The Department of Homeland Security and its Customs and Border Security agency did not issue any alerts and have not closed down any facilities such as ports or transportation centers, according to an official. In Washington, Pennsylvania Avenue was closed and the security perimeter around the White House had been expanded. Obama was said to have assembled his security team and was in touch with Massachusetts Gov. Deval Patrick. A White House official said, “This afternoon, the President received briefings from FBI Director Robert Mueller and DHS Secretary Janet Napolitano on the active investigation and response to the incident in Boston, including the ongoing coordination with state and local officials.”
At a press conference, Patrick said there was no prior warnings or threats before the bombings.
In its 117th year, the Boston Marathon has long been a major event for athletic companies like Adidas, Nike, New Balance, Reebok and Saucony. As one of the sponsors for the Boston Marathon, Adidas reportedly had 100 staffers at the race. Adidas America president Patrik Nilsson was said to be among the employees in Boston, but he was said to be at Logan International Airport at the time of the explosion.
An Adidas spokeswoman said Monday, “We are monitoring the situation carefully and are currently in the process of ensuring all of our employees are safe. We are shocked by the terrible news coming out of Boston. Our hearts and prayers go out to runners, spectators and their families at the Boston Marathon.”
New Balance, a Boston-based athletic company, had rented Solas, a bar near the finish line, for a private party. Chairman and founder Jim Davis said Monday, “To date, it appears that there are no New Balance casualties.”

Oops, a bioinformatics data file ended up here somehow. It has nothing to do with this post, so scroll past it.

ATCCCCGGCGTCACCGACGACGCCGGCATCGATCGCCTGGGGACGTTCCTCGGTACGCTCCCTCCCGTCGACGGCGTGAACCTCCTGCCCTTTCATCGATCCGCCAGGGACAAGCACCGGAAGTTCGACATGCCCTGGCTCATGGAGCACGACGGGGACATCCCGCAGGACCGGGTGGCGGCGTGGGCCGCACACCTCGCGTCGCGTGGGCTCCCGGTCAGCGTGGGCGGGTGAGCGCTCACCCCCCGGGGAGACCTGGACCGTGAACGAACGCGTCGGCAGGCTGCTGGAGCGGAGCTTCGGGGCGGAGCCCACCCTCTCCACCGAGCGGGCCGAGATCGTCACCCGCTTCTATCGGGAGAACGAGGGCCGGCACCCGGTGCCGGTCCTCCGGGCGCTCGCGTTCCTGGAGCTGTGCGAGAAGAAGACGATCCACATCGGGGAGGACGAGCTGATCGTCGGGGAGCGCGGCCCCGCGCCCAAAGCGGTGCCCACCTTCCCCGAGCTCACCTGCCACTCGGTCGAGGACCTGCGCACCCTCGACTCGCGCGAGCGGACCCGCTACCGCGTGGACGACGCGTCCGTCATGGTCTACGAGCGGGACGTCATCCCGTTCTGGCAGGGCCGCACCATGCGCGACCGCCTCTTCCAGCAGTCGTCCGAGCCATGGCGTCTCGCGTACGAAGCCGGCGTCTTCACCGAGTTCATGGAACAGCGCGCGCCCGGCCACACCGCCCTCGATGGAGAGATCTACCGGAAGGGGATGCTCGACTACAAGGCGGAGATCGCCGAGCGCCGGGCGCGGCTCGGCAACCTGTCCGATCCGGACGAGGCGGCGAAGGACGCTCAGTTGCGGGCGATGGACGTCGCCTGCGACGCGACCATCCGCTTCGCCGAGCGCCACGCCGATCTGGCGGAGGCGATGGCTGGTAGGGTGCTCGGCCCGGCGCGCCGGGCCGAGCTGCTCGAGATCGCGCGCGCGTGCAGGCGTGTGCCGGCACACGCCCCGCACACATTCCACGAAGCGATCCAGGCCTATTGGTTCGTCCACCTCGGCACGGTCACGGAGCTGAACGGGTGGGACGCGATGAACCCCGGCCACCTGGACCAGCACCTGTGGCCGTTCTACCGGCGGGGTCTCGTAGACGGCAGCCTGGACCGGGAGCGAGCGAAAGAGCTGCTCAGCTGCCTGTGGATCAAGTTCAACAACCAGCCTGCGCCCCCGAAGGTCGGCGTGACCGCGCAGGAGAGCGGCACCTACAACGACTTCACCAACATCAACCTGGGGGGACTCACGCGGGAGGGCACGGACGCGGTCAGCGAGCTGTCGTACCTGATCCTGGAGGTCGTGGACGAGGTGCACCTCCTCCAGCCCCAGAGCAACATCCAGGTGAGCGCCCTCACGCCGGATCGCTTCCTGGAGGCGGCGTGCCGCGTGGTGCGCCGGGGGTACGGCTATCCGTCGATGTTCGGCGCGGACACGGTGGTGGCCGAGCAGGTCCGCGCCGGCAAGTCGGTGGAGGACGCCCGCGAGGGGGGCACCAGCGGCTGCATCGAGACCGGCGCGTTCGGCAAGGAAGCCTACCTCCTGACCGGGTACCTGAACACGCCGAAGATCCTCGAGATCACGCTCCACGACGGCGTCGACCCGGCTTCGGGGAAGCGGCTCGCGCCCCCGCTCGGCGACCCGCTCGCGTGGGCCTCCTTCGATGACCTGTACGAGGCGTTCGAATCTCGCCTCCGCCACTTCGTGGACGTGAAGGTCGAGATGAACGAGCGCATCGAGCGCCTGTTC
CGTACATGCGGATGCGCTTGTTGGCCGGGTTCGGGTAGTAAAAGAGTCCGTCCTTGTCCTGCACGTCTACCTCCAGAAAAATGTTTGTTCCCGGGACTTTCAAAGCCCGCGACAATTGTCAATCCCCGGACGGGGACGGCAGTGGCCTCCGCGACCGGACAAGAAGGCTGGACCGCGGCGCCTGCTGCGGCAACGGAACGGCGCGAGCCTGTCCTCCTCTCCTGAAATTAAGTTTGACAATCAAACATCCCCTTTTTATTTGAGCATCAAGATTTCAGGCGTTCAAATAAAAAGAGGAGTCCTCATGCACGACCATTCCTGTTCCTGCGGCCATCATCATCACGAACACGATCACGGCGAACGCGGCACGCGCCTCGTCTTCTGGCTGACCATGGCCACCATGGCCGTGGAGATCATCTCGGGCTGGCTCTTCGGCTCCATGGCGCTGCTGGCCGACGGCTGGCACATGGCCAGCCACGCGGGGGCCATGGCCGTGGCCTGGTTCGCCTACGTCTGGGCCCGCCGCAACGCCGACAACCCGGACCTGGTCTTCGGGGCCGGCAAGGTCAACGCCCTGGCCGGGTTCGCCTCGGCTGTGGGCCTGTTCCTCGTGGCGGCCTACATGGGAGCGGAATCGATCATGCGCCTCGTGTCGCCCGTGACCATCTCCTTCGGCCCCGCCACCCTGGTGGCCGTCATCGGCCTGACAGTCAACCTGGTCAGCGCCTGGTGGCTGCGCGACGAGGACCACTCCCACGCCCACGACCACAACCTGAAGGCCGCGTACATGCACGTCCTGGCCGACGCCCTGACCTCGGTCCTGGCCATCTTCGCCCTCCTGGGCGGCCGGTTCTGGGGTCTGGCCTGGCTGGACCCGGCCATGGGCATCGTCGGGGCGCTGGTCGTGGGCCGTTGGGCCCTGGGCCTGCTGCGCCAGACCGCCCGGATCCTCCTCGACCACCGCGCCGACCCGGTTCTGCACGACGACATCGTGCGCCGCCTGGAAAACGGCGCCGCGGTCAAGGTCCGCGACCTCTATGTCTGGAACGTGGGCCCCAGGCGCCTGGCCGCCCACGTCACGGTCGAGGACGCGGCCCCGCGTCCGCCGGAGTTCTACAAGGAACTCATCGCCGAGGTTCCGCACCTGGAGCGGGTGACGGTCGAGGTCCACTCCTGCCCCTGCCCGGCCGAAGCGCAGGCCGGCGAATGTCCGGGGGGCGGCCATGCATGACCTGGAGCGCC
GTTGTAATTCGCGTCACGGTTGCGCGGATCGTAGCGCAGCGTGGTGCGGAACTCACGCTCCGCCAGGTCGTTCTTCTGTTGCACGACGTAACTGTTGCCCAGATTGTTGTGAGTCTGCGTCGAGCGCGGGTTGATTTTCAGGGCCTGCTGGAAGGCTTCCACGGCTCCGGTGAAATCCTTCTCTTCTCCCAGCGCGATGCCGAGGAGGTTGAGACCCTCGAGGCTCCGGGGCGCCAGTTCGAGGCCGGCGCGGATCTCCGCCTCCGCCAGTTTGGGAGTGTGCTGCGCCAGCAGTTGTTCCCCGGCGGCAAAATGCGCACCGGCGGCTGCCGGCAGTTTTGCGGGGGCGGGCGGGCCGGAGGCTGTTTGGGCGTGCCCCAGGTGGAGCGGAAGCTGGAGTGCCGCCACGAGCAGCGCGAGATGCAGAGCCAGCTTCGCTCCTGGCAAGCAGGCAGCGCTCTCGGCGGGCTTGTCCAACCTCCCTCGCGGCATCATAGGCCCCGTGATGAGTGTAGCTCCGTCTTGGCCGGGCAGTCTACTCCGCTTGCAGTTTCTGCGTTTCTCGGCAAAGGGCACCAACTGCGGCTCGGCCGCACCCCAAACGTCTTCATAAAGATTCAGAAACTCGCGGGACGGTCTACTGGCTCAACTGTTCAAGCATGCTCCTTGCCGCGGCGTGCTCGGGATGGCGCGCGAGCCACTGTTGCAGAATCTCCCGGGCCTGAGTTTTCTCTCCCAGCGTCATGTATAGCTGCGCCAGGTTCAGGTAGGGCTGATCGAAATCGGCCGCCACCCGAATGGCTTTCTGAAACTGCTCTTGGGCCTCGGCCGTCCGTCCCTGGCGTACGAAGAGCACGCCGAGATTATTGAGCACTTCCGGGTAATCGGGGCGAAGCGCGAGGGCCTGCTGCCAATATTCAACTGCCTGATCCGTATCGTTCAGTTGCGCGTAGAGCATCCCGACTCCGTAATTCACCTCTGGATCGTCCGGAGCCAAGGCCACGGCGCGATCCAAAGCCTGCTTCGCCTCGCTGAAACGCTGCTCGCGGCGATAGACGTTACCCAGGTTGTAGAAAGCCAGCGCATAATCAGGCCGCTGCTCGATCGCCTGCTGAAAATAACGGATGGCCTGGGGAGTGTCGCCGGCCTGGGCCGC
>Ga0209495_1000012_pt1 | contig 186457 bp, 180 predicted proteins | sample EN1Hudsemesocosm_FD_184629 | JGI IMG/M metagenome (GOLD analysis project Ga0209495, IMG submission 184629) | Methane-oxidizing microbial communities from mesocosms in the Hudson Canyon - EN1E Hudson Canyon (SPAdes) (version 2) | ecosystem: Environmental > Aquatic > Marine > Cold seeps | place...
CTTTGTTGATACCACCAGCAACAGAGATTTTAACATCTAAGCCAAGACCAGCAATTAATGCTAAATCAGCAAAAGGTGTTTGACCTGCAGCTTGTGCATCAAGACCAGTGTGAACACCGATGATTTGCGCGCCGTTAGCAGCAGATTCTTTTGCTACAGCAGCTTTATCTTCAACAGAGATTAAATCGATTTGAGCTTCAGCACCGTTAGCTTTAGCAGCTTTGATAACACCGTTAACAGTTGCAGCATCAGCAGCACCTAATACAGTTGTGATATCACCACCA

Reebok and Nike, two other athletic giants that have a major presence at the race, had not returned requests for comment at press time.
While there is a NikeTown on Newbury Street, other Boston sporting goods stores were closer to the havoc — with the Marathon Sports being right next door to the Boylston Street explosion. The retailer’s Web site posted Twitter feeds listing such essential information as a hotline and a tips lines set up by Boston Mayor Thomas Menino, as well as a link to Google’s person finder. The site also cautioned, “Please use hotlines and patience when trying to locate family. Please listen to authorities as they are investigating.”
Eastern Mountain Sports, City Sports and Olympia Sports also have stores on Boylston Street, as does Lord & Taylor, which is located near the marathon’s finish line at 760 Boylston Street.
On City Sports’ Web site, president and chief executive officer Eddie Albertian posted, “On a day when the world watches our great city with envy, we witnessed a terrible tragedy that has affected everyone associated with the Boston Marathon. Early reports suggest there are many serious injuries. On behalf of everyone at City Sports, we want to express our deepest sympathies and condolences to those touched by this senseless tragedy. Our thoughts and prayers go out to all who have been affected.”
After the explosions near the finish line, Copley Place and the Prudential Center remained opened though many of the stores in each shopping center opted to close. Around 4 p.m. the Boston Police ordered the mandatory evacuation of Copley Place.
A Neiman Marcus spokeswoman said no damage occurred to the Boston location.
With Boston police, state and federal officials scouring the crime scene Monday night, Boston police issued numerous street closures Monday night. Clarendon Street from Huntington Avenue to Newbury Street was sealed off, Newbury Street from Clarendon Street to Hereford Street and Huntington Avenue from Belvedere to Clarendon Street. A police official could not say Monday night when downtown businesses would be free to reopen.
A spokesman from General Growth Properties, which owns the Natick Mall, among other shopping centers, said, “Every one of our malls has a customized public safety program. We prefer not to discuss the specifics of the program because that would compromise our public safety efforts. But I want to emphasize, the safety and well-being of our shoppers, retailers and employees are top priorities every day. We continue to keep a close watch on the events that occurred today in Boston.”